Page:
Reproduced, with the publisher’s consent, from “Perspectives on Dhrupad”, edited by Deepak Raja, and Suvarnalata Rao, published by the Indian Musicological Society, Baroda/ Bombay. 1999

Tuesday, March 1, 2011

Patadeepak: Can it be called a raga?

Patadeepak is an enigma wrapped in a mystery. On the only recording available, Sharafat Hussain Khan of Agra gharana introduces it as an “old” raga. However, it remains undocumented by any recent authority, starting from Bhatkhande in the first quarter of the 20th century, upto Manikbuwa Thakurdas in the 1990’s. I have checked with some of the biggest archivists, and find that no other recordings of the raga – published or otherwise -- are known to exist. Circumstantially, however, it would appear that two of Sharafat’s seniors from the lineage, Vilayat Hussain Khan and Jagannath Buwa Purohit, may have performed the bandish recorded by Sharafat, even if only rarely. The raga has not been heard in recent years from any musician of the Agra lineage.

Swara material: S R G M P D n N 
Ascent: S G M P/ G M D N S’ Descent: S n D P/ M P G/ S R S

The skeletal phraseology (chalan) of the raga is documented on the basis of the Sharafat recording, the only one available.

S N. D. N. S
N S M G or P. N. S G
M D n S’ N S’ or M P N S’ or G M D N S
S’ P or S’ D n P

For connoisseurs of Hindustani music, this raga represents an intriguing blend of familiarity and novelty. In its phrasing strategy, the raga appears to tread a precarious line between members of the Bihag and Bilawal families. According to Purnima Sen, Sharafat’s disciple, Patadeepak is a combination of five ragas, with Deepak of the Bilawal scale being the main component. The other elements, according to her, include Hameer, Bangaal (also a rare raga), Savani, and Chhaya (rarely performed in its pure form).

The major parameters of raga grammar are difficult to pin down on available evidence. However, the phrase string P-M-P-G/ S R S would appear to constitute the raga’s melodic signature. The identification of the vadi (primary dominant) would favour Ga, with the samvadi (secondary dominant) remaining indeterminate. The centre of gravity of the raga is in the purvanga, with considerable importance to melodic action in the madhyanga (mid-octave region).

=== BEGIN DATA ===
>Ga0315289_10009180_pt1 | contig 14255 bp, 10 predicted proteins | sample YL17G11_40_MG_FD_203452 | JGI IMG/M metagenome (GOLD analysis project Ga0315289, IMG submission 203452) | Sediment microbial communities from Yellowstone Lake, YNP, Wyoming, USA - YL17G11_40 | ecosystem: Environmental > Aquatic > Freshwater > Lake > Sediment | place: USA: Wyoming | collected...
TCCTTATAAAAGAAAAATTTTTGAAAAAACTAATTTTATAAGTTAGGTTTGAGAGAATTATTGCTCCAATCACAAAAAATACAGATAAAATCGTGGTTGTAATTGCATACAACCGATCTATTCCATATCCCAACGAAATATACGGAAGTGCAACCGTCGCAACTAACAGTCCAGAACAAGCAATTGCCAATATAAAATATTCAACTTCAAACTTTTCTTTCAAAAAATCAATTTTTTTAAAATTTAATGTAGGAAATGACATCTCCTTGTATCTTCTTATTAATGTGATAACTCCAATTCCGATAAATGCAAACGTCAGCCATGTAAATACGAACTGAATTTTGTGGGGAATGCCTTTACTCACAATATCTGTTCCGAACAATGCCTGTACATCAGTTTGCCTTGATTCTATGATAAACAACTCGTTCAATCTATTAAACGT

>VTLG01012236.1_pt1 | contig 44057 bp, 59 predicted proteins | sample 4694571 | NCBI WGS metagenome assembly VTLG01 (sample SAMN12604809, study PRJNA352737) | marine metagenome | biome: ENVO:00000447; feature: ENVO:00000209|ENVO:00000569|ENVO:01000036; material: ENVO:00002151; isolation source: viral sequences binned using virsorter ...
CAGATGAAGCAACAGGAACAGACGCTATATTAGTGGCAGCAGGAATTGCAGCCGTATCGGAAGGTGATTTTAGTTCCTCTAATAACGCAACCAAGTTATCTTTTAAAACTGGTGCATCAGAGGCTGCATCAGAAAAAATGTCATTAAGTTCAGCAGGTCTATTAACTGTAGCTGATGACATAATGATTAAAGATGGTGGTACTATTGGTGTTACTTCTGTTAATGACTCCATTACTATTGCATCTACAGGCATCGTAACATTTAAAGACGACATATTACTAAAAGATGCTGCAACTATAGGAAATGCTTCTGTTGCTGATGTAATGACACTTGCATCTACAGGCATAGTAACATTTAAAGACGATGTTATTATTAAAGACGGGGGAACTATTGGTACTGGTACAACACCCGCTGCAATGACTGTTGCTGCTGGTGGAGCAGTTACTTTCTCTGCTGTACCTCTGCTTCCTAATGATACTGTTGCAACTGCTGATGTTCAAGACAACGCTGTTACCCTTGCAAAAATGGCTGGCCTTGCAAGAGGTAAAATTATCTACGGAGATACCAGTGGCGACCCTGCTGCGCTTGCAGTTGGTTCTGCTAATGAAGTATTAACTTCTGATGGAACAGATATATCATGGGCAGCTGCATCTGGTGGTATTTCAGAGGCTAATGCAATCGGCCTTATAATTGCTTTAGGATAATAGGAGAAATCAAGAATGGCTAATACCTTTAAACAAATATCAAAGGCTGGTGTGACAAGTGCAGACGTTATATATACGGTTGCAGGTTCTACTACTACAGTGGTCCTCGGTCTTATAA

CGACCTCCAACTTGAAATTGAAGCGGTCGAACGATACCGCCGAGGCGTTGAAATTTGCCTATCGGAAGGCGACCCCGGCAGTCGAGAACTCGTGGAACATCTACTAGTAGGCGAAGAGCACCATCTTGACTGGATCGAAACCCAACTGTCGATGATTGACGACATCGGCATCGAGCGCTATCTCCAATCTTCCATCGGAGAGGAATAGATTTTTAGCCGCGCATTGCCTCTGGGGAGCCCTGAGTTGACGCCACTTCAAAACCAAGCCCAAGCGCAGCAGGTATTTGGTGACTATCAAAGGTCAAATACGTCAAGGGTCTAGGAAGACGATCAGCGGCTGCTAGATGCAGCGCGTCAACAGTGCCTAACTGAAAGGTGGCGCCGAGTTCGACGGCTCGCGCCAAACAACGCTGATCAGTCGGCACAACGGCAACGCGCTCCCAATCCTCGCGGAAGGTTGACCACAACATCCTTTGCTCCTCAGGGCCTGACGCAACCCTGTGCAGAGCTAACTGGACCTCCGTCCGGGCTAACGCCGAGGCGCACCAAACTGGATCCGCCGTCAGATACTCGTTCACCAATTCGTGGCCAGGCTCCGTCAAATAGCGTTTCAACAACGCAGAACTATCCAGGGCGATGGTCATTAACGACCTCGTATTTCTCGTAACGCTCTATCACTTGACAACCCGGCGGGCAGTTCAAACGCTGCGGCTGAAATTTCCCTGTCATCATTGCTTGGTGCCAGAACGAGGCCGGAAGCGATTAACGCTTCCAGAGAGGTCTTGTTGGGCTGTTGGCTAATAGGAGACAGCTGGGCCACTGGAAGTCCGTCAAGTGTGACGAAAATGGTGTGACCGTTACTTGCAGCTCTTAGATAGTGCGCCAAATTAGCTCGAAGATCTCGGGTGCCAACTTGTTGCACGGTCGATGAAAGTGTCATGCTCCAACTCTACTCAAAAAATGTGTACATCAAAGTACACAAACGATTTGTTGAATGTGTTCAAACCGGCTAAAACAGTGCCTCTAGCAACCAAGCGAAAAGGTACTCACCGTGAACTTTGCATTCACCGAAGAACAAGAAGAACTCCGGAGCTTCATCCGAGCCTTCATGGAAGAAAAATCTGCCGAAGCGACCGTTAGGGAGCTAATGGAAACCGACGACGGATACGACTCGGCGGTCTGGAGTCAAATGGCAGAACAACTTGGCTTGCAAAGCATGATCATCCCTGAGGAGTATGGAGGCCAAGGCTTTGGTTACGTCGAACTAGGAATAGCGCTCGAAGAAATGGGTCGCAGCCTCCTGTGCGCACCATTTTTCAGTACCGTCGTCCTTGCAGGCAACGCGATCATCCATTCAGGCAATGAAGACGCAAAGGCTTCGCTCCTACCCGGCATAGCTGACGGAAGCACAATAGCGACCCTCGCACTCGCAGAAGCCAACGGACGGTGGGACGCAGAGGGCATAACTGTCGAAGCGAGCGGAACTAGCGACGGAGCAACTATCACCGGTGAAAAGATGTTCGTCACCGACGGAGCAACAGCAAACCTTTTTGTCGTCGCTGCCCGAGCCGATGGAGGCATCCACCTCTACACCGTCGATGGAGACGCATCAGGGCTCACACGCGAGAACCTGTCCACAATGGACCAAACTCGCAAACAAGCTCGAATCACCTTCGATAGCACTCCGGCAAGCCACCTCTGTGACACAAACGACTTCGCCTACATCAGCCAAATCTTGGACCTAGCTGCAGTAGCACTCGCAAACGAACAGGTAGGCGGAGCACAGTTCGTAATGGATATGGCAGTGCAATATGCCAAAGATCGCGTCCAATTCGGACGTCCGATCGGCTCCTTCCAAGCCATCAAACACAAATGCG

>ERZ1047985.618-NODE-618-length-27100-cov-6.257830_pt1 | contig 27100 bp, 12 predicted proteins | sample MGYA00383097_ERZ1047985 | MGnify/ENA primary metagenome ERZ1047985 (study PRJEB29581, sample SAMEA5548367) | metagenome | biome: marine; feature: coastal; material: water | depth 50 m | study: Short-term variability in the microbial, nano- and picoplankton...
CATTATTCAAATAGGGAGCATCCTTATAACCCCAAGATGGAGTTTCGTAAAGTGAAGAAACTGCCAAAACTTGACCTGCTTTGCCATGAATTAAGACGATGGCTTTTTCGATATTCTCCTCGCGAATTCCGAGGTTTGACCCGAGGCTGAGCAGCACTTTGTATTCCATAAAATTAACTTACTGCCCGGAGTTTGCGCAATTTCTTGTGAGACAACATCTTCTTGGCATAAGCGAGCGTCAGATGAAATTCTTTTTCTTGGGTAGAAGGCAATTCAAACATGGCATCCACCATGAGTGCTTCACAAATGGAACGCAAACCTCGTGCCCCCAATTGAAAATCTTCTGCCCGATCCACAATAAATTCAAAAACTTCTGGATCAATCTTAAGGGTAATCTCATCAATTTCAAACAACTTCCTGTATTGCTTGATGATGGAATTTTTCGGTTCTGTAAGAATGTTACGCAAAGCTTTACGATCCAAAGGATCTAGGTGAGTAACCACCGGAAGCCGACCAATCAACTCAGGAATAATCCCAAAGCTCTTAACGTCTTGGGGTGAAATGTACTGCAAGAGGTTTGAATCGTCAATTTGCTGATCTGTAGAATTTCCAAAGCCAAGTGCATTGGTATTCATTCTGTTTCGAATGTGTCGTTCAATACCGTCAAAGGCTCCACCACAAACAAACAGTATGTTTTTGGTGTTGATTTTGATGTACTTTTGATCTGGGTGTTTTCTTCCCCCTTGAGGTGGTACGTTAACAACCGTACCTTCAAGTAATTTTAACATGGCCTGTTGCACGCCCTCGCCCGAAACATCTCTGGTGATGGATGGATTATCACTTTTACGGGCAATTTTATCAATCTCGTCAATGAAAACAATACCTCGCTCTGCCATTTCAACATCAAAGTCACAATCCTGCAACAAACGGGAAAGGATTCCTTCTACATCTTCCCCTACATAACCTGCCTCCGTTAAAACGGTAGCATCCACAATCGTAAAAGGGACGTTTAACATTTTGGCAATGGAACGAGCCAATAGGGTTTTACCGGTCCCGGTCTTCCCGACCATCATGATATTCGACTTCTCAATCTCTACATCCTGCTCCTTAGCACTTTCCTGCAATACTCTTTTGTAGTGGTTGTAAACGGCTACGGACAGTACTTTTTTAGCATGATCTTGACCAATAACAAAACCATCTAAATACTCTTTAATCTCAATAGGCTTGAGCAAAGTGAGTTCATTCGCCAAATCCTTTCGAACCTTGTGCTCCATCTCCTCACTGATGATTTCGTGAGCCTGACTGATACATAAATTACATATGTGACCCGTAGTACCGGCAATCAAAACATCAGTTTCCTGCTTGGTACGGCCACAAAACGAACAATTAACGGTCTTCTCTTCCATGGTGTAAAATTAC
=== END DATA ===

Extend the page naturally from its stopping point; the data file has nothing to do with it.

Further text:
In the Sharafat recording I studied, the Madhya laya Ektal bandish is the hero of the Patadeepak rendition.

The lyrics express a fundamental idea in Indian culture – the sanctity of a disciple’s relationship with his Guru – and does so in simple and transparently sincere verse. It also incorporates the poetic signatures of three Agra stalwarts -- Prem Piya (Faiyyaz Khan), Pran Piya (Vilayat Hussain) and Gunidas (Jagannath Buwa Purohit)-- and has a melodic-rhythmic structure entirely devoid of cleverness, though not without grace. This combination of features could have been designed to keep the raga in circulation, at least amongst the followers of the Agra lineage. Sharafat’s rendering of it, with a reverential spoken introduction to this bandish, validates this intention of the composer.

The entire rendition revolves around the melodic contours of the bandish, in most cases also following the sequencing of phrases. To this extent, this would seem to be a classic example of traditional Agra vocalism, which uses the bandish as the primary vehicle of raga presentation. The issue is, however, slightly more complex than this. Ragas acquire their "raga-ness" as a result of a progressive exploration of melodic potential through wide circulation, and over several generations. Until this process has attained reasonable maturity, the "raga" cannot provide an abstract  framework for regulating the improvisatory process.

This would appear to be the case with Patadeepak. Despite its claimed antiquity, it conveys the impression of being not much more than a song. Because of this, the safest route to presenting it is to remain within the boundaries defined by the bandish. Sharafat recognises this reality, and introduces his rendition as that of a bandish (and not a raga), making only a casual reference to the raga being “old”, without even naming it. Considering the obscurity of the raga, he may have assumed that the name would not have meant anything even to the connoisseurs in his audience.

(c) India Archive Music Ltd., New York.